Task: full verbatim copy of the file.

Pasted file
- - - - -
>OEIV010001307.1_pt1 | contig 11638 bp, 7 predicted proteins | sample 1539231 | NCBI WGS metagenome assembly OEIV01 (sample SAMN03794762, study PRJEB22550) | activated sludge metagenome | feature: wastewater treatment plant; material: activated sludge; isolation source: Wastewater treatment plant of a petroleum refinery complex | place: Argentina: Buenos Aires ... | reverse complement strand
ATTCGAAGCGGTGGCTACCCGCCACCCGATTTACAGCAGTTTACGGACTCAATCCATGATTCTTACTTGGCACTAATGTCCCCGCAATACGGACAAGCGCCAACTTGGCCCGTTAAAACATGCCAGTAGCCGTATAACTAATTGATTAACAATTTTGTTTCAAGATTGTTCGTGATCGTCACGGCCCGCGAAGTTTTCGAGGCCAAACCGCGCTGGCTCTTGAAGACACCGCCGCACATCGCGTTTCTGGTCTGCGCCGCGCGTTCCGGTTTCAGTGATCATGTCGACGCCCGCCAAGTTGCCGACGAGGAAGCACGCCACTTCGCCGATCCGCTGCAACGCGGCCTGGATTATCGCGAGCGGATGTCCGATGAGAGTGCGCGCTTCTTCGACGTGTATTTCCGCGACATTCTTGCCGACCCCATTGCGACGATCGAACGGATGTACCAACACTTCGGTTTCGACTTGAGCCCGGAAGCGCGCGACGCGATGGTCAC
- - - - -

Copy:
>OEIV010001307.1_pt1 | contig 11638 bp, 7 predicted proteins | sample 1539231 | NCBI WGS metagenome assembly OEIV01 (sample SAMN03794762, study PRJEB22550) | activated sludge metagenome | feature: wastewater treatment plant; material: activated sludge; isolation source: Wastewater treatment plant of a petroleum refinery complex | place: Argentina: Buenos Aires ... | reverse complement strand
ATTCGAAGCGGTGGCTACCCGCCACCCGATTTACAGCAGTTTACGGACTCAATCCATGATTCTTACTTGGCACTAATGTCCCCGCAATACGGACAAGCGCCAACTTGGCCCGTTAAAACATGCCAGTAGCCGTATAACTAATTGATTAACAATTTTGTTTCAAGATTGTTCGTGATCGTCACGGCCCGCGAAGTTTTCGAGGCCAAACCGCGCTGGCTCTTGAAGACACCGCCGCACATCGCGTTTCTGGTCTGCGCCGCGCGTTCCGGTTTCAGTGATCATGTCGACGCCCGCCAAGTTGCCGACGAGGAAGCACGCCACTTCGCCGATCCGCTGCAACGCGGCCTGGATTATCGCGAGCGGATGTCCGATGAGAGTGCGCGCTTCTTCGACGTGTATTTCCGCGACATTCTTGCCGACCCCATTGCGACGATCGAACGGATGTACCAACACTTCGGTTTCGACTTGAGCCCGGAAGCGCGCGACGCGATGGTCAC